The increasingly addictive nature of apps, their reach and the impact they are having on children is concerning, not only for parents but for society as a whole. Author of this article, Richard Freed, a child and adolescent psychologist, describes how persuasive technology is used to change behaviour, with profit being the key driver for its creators. Unprecedented levels of screen time, falling grades, increasing levels of depression and self-harm are some of the possible consequences of a rising addiction to technology.

Psychologists have a code of ethics that requires their work to benefit their patients, not harm them. On the other hand, companies using persuasive technology are not bound by any such code of ethics. Regulation in this field needs to be considered to address the growing exploitation inherent in persuasive design.


Scientists have found a new way to stimulate lucid dreams

Joel says: In case you’ve never heard of lucid dreams before, they are dreams where the dreamer themselves know they are dreaming. They are able to take control over the dream characters, narrative, and environment to create their own experience.

One issue is that they are quite a rare occurrence and are difficult to induce. Researchers have spent decades trying to understand lucid dreams, what causes them and testing various techniques to be able to create the lucid dreaming experience.

Scientists at the University of Wisconsin-Madison and the Lucidity Institute in Hawaii have figured out a more consistent way to create a lucid dreaming state, and it involves the use of drugs normally used to treat Alzheimer’s.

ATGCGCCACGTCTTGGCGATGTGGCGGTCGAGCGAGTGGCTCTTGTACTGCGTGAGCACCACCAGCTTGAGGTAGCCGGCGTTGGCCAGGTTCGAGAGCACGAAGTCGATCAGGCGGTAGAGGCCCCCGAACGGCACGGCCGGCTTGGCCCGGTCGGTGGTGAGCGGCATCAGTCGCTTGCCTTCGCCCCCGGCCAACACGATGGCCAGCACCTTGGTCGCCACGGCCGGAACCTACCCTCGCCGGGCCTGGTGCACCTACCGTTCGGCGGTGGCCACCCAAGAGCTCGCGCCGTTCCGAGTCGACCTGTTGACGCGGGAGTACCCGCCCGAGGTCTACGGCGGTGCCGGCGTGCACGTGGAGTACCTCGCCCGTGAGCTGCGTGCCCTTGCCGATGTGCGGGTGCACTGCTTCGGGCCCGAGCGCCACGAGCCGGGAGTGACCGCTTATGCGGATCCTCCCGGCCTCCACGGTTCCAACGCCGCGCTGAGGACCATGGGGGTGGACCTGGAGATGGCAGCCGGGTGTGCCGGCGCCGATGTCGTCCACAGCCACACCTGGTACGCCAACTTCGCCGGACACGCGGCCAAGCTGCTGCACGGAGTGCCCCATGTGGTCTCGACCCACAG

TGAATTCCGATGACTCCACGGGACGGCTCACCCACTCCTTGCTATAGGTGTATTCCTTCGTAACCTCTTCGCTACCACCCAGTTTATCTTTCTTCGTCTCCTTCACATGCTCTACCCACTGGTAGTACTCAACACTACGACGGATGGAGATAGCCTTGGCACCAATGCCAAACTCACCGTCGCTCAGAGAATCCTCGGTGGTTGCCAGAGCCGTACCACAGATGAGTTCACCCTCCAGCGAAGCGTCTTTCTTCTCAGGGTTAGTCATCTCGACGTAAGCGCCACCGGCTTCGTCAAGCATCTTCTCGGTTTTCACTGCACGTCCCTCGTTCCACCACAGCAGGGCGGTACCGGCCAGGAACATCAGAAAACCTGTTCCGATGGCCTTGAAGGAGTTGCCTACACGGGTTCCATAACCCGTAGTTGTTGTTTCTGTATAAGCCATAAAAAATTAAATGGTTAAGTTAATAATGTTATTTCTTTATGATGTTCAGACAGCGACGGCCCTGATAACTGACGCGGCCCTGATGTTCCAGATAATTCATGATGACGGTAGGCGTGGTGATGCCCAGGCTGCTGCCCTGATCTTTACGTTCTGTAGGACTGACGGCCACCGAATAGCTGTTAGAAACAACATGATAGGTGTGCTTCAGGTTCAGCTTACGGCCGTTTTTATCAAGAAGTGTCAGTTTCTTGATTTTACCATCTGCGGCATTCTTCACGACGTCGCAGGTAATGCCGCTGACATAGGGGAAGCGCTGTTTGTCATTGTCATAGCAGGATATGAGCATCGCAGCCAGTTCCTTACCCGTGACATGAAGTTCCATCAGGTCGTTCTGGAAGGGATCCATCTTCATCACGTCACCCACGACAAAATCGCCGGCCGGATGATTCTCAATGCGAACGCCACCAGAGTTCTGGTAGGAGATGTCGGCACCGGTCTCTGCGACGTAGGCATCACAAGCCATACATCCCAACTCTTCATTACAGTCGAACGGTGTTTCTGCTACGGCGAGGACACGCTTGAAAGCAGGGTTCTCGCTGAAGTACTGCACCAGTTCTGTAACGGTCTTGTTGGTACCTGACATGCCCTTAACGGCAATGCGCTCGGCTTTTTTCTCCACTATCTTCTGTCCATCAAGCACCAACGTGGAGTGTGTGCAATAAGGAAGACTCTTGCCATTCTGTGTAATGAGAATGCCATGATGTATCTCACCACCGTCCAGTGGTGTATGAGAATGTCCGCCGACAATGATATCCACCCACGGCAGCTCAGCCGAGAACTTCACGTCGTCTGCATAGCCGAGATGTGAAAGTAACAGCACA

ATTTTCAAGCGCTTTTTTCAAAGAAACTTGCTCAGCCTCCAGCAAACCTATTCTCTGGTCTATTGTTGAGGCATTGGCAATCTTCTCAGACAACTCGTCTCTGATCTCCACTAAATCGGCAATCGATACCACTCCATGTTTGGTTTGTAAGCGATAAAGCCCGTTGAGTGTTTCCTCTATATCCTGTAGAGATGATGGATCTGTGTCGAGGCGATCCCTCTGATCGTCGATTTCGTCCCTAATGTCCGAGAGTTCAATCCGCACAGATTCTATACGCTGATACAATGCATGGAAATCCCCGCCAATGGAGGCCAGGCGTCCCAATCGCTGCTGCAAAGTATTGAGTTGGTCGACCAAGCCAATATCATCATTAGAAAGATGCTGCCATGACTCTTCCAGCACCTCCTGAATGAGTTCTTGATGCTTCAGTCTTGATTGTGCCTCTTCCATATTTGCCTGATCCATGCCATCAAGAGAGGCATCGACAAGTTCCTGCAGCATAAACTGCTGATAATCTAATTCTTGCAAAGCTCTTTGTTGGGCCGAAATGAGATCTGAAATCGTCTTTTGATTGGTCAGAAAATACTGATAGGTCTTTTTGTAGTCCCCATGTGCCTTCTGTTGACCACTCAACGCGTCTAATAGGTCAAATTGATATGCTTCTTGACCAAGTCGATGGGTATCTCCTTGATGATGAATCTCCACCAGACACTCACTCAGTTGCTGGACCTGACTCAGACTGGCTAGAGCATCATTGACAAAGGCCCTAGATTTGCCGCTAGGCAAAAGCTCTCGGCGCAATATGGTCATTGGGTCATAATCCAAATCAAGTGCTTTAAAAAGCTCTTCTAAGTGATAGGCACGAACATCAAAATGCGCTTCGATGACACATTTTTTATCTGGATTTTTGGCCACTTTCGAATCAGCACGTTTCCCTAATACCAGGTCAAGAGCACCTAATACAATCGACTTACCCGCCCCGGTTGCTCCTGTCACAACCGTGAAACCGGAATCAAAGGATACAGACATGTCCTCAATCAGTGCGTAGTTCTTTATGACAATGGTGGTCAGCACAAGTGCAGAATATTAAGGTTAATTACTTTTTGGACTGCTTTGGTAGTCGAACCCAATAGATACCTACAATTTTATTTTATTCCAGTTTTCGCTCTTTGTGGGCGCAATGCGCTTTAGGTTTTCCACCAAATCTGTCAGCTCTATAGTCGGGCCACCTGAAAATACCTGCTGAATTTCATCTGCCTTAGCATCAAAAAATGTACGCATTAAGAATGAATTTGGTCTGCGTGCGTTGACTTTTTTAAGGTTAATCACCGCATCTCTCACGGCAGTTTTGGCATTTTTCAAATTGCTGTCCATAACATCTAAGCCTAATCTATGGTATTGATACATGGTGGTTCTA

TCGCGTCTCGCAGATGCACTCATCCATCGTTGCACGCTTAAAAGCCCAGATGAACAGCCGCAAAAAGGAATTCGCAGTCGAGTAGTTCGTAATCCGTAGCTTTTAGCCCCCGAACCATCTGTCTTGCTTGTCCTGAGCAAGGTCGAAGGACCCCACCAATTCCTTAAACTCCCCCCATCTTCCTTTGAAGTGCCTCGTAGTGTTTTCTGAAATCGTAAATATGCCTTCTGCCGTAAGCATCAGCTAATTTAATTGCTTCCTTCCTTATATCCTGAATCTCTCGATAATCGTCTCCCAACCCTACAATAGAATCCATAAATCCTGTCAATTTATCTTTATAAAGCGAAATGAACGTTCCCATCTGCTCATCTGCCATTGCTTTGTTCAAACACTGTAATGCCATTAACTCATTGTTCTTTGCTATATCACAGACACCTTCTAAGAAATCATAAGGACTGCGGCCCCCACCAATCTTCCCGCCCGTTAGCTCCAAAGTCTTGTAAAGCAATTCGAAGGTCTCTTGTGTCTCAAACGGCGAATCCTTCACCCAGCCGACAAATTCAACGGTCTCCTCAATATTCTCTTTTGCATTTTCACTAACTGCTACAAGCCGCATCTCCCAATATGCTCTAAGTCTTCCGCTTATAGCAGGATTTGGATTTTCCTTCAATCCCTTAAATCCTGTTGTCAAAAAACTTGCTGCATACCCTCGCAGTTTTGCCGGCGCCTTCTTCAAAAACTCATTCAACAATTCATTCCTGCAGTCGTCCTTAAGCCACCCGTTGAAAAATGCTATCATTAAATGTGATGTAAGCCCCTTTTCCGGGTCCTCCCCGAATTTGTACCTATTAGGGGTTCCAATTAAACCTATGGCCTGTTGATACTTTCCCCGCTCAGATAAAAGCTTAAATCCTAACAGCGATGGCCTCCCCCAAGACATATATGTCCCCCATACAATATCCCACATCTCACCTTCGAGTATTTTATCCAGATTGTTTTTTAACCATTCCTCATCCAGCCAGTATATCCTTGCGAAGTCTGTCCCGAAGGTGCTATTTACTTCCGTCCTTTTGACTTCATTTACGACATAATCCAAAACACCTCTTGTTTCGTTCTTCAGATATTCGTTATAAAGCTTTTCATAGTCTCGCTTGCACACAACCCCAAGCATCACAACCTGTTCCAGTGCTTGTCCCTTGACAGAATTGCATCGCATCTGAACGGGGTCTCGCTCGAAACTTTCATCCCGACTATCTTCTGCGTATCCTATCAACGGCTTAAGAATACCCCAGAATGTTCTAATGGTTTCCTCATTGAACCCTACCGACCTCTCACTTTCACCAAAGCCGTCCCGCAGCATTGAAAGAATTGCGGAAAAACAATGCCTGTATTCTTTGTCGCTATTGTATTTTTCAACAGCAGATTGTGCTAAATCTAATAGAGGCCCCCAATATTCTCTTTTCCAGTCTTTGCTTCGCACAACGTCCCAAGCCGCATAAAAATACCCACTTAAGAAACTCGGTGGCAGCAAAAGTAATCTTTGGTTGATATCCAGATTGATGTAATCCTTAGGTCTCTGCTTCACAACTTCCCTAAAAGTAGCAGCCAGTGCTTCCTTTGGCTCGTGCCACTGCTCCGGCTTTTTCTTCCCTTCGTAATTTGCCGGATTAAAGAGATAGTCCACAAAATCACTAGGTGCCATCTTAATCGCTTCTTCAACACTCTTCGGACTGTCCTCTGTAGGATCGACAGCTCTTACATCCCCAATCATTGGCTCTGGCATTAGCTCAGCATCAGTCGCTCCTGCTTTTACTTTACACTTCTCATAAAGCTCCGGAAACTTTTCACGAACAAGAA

The drug used for the study, galantamine, is regularly used for Alzheimer’s as well as other nervous system disorders such as muscular dystrophy.

Without galantamine, using a placebo, 14 percent of users reported having lucid dreams. After a 4 milligrams dose of the drug that number rose to 27 percent.

Incredibly, after an 8mg dose of galantamine, 42 percent of participants reported having lucid dreams.

The findings of the study suggest that galantamine’s effectiveness might be “related to its effects on cholinergic receptor activity during REM sleep.”

For the study lucid dreams were classified as dreams that “were associated with significantly higher levels of recall, cognitive clarity, control, positive emotion, sensory vividness and self-reflection on one’s thoughts and feelings compared to non-lucid dreams.”

I think it would be cool to experience a lucid dream once although I’d prefer it not to be drug-induced – even though the study has reported minimal side effects in the patients that participated.


Kids connect with robot reading partners

Jakkii says: I’m also on the robot train this week with a nice example of a use case for robots: applying social learning theory to see if the usefulness of social learning holds when the ‘social’ comes from something artificial.

Kids learn better with a friend. They’re more enthusiastic and understand more if they dig into a subject with a companion. But what if that companion is artificial?

Researchers out of the University of Wisconsin-Madison wanted to explore this question, as the team involved believe robots will soon be a common fixture in our homes and wondered if they could also provide a social learning companion for the children in those homes to improve educational outcomes. They developed Minnie, programmed Minnie to be an interested listener, and designed a 2-week reading program for the children to engage with and follow.